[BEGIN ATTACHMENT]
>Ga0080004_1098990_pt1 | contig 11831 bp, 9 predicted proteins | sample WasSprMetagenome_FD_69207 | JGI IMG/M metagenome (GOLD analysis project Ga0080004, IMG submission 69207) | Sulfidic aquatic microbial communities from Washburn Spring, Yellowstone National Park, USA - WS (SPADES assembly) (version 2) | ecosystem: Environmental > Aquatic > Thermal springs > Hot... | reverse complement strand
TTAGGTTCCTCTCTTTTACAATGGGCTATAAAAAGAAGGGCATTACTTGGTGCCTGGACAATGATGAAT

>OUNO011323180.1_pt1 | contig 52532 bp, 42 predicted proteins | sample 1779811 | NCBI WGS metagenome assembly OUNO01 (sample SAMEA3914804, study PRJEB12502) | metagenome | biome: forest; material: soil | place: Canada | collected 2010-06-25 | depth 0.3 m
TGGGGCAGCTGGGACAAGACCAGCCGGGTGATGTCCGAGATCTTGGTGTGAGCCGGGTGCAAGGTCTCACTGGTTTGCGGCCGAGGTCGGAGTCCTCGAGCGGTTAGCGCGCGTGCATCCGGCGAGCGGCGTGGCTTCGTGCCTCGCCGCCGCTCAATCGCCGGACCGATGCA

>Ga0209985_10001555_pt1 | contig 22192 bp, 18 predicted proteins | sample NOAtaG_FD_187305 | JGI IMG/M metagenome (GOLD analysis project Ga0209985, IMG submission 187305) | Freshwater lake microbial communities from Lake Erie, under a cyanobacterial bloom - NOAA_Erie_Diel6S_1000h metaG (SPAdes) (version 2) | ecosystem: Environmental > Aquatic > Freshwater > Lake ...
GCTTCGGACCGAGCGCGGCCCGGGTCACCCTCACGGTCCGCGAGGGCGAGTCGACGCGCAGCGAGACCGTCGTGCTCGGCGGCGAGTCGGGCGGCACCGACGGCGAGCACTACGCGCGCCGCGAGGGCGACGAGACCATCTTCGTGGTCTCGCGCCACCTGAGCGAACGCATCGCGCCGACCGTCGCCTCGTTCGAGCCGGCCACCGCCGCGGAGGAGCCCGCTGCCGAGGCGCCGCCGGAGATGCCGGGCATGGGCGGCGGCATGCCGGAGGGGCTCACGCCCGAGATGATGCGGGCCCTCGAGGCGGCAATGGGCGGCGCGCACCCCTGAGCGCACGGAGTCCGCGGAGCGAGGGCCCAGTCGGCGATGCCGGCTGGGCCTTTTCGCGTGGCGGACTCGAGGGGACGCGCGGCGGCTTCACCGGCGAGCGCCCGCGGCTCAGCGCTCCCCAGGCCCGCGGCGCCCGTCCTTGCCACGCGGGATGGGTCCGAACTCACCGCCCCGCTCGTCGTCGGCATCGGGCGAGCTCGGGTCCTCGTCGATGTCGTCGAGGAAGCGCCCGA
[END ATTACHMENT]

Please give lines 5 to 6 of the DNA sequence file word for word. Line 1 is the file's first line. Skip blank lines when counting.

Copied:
>Ga0209985_10001555_pt1 | contig 22192 bp, 18 predicted proteins | sample NOAtaG_FD_187305 | JGI IMG/M metagenome (GOLD analysis project Ga0209985, IMG submission 187305) | Freshwater lake microbial communities from Lake Erie, under a cyanobacterial bloom - NOAA_Erie_Diel6S_1000h metaG (SPAdes) (version 2) | ecosystem: Environmental > Aquatic > Freshwater > Lake ...
GCTTCGGACCGAGCGCGGCCCGGGTCACCCTCACGGTCCGCGAGGGCGAGTCGACGCGCAGCGAGACCGTCGTGCTCGGCGGCGAGTCGGGCGGCACCGACGGCGAGCACTACGCGCGCCGCGAGGGCGACGAGACCATCTTCGTGGTCTCGCGCCACCTGAGCGAACGCATCGCGCCGACCGTCGCCTCGTTCGAGCCGGCCACCGCCGCGGAGGAGCCCGCTGCCGAGGCGCCGCCGGAGATGCCGGGCATGGGCGGCGGCATGCCGGAGGGGCTCACGCCCGAGATGATGCGGGCCCTCGAGGCGGCAATGGGCGGCGCGCACCCCTGAGCGCACGGAGTCCGCGGAGCGAGGGCCCAGTCGGCGATGCCGGCTGGGCCTTTTCGCGTGGCGGACTCGAGGGGACGCGCGGCGGCTTCACCGGCGAGCGCCCGCGGCTCAGCGCTCCCCAGGCCCGCGGCGCCCGTCCTTGCCACGCGGGATGGGTCCGAACTCACCGCCCCGCTCGTCGTCGGCATCGGGCGAGCTCGGGTCCTCGTCGATGTCGTCGAGGAAGCGCCCGA